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5 best Vanguard funds for 2022

High-performing funds with low expense ratios and solid returns.

Vanguard offers one of the best selection of index funds to choose from. It can be an excellent choice for retirement investment or for taking advantage of large sector moves, such as moves in the financial sector, technology or utilities.

Top Vanguard funds

I compared 76 Vanguard exchange-traded funds (ETFs) in terms of one-, five- and ten-year return. I also compared the dividend yield and the expense ratio to choose the six ETFs that stood out from the rest.

Keep in mind that positive past performance doesn’t always mean a fund will continue to do well in the future, and there’s no foolproof way to predict how an ETF will perform.

1. Vanguard Energy ETF (VDE)

  • Fund category: Equity, energy sector companies
  • Assets under management: $7 billion
  • Notable holdings: Exxon Mobil Corp (XOM), Chevron Corp (CVX), ConocoPhillips (COP) and Kinder Morgan (KMI).
  • Yield: 47% one-year return as of January 2022
  • Expense ratio: 0.10%
  • Why it made our list: This ETF has had one of the best runs last year, beating most Vanguard ETFs in one-year returns. It seems the energy sector will get another push higher from rising oil and gas prices. If that happens, the VDE will perform even better.

2. Vanguard Financials ETF (VFH)

  • Fund category: Equity, financial companies
  • Assets under management: $12.2 billion
  • Notable holdings: JPMorgan Chase, Berkshire Hathaway, Bank of America, Wells Fargo and Citigroup.
  • Yield: 31% one-year return as of January 2022
  • Expense ratio: 0.10%
  • Why it made our list: The Vanguard Financials ETF owns large companies with a proven track record. What’s more, this ETF consistently returned 16% each year in the past 10 years.

3. Vanguard S&P 500 ETF (VOO)

  • Fund category: Large blend
  • Assets under management: $827 billion
  • Notable holdings: Apple, Microsoft, Alphabet, Amazon, Facebook, Tesla, NVIDIA and Berkshire Hathaway.
  • Yield: 21.16% one-year return as of January 2022
  • Expense ratio: 0.03%
  • Why it made our list: This ETF closely tracks the S&P 500 index, meaning it moves the same as the index. Because of that, it has had a solid performance in the past, and it’ll likely keep growing.

4. Vanguard High Dividend Yield ETF (VYM)

  • Fund category: Large value
  • Assets under management: $50.4 billion
  • Notable holdings: JPMorgan Chase, Johnson & Johnson, Home Depot, Bank of America, Pfizer and Cisco Systems.
  • Yield: 20.55% one-year return as of January 2022
  • Expense ratio: 0.06%
  • Why it made our list: This is a dividend ETF with the highest dividend of all Vanguard equity funds. What’s more, the fund also has had an excellent run with around 13% average annual return in the past 10 years.

5. Vanguard Total World Stock ETF (VT)

  • Fund category: World stock
  • Assets under management: $33.6 billion
  • Notable holdings: Apple, Microsoft, Taiwan Semiconductor Manufacturing Co, NVIDIA and Facebook.
  • Yield: 10% one-year return as of January 2022
  • Expense ratio: 0.08%
  • Why it made our list: This is one of the top-performing Vanguard ETFs with an annual average return of 12% in the past 10 years. What makes it unique, though, is that it helps investors diversify into other markets, including Europe, Emerging Markets and the Pacific.

3 types of Vanguard investors

Vanguard offers over 70 ETFs, making it convenient to choose the one that best suits your investment needs and goals. Vanguard ETFs can be a solid choice for:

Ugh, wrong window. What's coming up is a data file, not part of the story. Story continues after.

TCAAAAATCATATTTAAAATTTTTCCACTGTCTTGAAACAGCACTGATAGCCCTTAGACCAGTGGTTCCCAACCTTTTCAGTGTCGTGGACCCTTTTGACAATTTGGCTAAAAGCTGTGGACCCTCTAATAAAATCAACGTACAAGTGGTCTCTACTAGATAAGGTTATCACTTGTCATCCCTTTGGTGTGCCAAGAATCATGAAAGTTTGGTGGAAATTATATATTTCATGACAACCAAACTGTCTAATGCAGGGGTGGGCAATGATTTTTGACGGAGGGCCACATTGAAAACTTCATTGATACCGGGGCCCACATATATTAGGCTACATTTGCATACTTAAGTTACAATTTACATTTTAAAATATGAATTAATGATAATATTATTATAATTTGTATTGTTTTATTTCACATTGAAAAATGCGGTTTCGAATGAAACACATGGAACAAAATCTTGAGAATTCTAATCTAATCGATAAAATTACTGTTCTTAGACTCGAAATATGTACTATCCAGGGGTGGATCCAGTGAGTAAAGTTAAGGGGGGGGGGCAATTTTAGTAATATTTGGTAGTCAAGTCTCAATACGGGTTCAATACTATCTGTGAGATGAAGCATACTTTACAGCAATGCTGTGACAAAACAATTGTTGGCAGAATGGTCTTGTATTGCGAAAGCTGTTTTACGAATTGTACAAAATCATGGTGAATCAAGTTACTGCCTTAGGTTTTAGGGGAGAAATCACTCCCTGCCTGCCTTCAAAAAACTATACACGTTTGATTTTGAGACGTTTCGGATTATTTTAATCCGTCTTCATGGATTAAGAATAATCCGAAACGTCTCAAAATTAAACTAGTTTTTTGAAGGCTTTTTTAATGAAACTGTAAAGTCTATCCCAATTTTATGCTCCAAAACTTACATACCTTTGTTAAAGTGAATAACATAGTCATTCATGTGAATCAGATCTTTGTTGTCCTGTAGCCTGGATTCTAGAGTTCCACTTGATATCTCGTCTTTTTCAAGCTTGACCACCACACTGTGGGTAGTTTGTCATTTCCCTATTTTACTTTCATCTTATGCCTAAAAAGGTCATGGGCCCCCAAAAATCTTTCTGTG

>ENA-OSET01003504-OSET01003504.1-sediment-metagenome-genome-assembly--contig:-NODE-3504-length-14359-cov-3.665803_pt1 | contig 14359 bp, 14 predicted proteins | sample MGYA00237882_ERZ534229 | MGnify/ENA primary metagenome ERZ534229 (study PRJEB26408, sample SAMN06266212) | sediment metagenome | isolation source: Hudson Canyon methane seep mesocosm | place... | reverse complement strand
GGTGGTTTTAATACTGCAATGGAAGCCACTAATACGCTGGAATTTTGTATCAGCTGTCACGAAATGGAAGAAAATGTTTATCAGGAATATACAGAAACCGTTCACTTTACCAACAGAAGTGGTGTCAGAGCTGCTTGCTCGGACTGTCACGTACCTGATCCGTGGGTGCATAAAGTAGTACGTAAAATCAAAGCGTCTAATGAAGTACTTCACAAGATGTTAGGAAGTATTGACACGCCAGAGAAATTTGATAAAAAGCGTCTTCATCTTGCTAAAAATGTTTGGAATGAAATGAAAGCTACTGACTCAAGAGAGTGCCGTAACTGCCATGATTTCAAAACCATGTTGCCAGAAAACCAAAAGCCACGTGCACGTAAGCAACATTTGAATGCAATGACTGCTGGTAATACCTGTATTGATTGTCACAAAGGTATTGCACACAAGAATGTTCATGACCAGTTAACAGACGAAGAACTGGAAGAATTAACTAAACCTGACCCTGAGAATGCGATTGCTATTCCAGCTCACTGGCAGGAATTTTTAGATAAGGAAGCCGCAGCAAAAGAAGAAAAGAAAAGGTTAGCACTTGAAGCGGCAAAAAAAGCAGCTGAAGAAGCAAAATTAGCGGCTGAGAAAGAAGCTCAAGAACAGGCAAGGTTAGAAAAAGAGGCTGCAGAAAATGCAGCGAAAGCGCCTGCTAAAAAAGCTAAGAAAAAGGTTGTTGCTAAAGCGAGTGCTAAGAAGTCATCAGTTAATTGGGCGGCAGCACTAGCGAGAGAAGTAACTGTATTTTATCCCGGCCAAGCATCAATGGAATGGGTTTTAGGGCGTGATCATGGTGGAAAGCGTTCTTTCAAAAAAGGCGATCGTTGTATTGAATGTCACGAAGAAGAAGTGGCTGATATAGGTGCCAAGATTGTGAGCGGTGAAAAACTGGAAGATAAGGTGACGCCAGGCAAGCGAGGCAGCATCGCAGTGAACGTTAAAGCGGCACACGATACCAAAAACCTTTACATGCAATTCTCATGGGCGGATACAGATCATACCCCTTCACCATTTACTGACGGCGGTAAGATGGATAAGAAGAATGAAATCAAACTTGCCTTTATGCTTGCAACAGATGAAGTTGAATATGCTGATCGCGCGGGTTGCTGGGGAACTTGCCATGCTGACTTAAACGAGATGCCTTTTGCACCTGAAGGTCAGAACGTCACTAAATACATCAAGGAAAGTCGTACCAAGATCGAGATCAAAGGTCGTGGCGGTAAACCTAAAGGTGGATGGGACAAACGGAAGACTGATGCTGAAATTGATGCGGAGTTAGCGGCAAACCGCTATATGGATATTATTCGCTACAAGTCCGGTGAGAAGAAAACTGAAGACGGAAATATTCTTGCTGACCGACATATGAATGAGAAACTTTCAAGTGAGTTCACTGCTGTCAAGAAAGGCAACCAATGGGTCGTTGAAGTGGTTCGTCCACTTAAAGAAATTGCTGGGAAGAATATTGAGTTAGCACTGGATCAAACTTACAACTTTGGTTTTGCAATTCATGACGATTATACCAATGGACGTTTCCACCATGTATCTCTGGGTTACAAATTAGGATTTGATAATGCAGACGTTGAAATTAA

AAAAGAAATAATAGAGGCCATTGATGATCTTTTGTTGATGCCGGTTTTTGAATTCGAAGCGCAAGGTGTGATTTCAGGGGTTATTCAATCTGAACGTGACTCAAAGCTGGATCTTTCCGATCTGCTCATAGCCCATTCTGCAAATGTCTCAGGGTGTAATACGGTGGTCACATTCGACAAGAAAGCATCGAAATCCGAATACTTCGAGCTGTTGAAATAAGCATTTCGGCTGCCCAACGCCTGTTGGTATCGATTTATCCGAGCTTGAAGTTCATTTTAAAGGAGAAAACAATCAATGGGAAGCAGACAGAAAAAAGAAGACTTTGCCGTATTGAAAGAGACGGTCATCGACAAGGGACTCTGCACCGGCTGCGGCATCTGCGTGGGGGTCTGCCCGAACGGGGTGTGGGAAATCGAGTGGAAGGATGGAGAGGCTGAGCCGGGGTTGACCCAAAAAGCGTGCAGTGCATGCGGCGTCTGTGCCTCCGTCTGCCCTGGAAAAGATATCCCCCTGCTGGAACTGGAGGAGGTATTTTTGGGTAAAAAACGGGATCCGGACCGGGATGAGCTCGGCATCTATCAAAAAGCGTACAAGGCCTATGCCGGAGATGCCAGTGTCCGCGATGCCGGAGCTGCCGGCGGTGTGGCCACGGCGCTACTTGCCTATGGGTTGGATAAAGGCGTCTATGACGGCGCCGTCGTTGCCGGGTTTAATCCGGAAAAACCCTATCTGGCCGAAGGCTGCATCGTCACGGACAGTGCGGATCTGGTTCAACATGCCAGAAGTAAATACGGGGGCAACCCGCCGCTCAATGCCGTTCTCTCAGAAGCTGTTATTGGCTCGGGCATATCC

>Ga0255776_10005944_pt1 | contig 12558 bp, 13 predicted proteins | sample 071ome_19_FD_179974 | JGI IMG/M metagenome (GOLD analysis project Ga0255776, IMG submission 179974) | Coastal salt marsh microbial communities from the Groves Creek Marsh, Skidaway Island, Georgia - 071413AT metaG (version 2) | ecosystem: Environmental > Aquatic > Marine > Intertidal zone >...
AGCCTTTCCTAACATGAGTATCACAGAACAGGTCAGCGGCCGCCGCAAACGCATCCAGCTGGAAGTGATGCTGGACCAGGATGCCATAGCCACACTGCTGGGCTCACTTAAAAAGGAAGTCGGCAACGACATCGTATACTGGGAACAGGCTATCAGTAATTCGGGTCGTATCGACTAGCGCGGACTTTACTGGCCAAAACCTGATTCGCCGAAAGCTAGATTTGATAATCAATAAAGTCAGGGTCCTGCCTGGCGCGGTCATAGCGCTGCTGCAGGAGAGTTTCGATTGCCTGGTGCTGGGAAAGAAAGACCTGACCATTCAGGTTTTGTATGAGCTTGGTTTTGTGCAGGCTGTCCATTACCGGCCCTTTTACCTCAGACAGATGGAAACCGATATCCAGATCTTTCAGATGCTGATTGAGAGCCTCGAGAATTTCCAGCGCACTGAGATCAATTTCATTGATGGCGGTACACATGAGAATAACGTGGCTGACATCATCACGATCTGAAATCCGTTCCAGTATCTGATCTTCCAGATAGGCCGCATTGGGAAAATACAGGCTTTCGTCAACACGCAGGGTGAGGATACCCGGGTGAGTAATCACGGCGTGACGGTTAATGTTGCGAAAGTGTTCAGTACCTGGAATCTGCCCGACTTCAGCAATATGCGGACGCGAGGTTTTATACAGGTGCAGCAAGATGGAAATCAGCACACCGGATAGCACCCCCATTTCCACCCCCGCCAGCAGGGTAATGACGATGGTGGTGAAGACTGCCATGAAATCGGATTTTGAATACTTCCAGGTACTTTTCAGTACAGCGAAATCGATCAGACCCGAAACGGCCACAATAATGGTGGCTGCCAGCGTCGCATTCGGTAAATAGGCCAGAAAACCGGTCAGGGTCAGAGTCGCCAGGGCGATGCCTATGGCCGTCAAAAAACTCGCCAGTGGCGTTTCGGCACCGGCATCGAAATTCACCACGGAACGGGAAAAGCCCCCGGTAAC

• Retirement investors. Aside from the standard S&P 500 funds, you get to choose bond ETFs and Treasury Inflation-Protected Securities funds. These are often low-risk, low-reward investments that protect your portfolio against inflation and can provide income in the form of interest.
  • Sector investors. Investors who want to invest in particular sectors without handpicking stocks may find Vanguard’s selection to be more than enough. Choose from funds that are entirely made up of financial stocks, technology stocks, healthcare, utilities, communication services and more.
  • Bond investors. If you don’t want to buy bonds individually, you can scoop up Vanguard ETFs and enjoy the benefit of owning multiple bonds without directly owning any. These didn’t perform well during the COVID pandemic except for the TIPS funds. However, in the long run, these could be decent low-risk, low-reward investments.

Vanguard funds advantages and drawbacks

Vanguard funds come with some perks, including a low expense ratio. But there are some downsides as well.


  • Low expense ratio (i.e. annual fee)
  • Wide selection of funds
  • Most funds pay out dividends
  • Most ETFs have a mutual fund version


  • No disruptive technologies funds
  • No cryptocurrency funds

How to invest in Vanguard funds

You can invest in Vanguard funds if you have a brokerage account. Here’s how to do it:

  1. Open a brokerage account if you don’t have one.
  2. Log in and search for the ticker symbol of the fund you want to invest in, for example, “VT.”
  3. Enter the number of shares you want to buy and at what price.
  4. Review your order and submit it.

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Disclaimer: The value of any investment can go up or down depending on news, trends and market conditions. We are not investment advisers, so do your own due diligence to understand the risks before you invest.

Alternatives to Vanguard funds

Vanguard isn’t the only provider of index funds. Other companies that offer ETFs include:

  • Goldman Sachs
  • iShares
  • ProShares
  • ARK
  • Invesco
  • SPDR
  • Charles Schwab

Bottom line

Vanguard offers a high selection of ETFs, including the S&P 500 index, technology sector ETFs and bond funds. But if none of these seem appealing enough, consider other ETFs.

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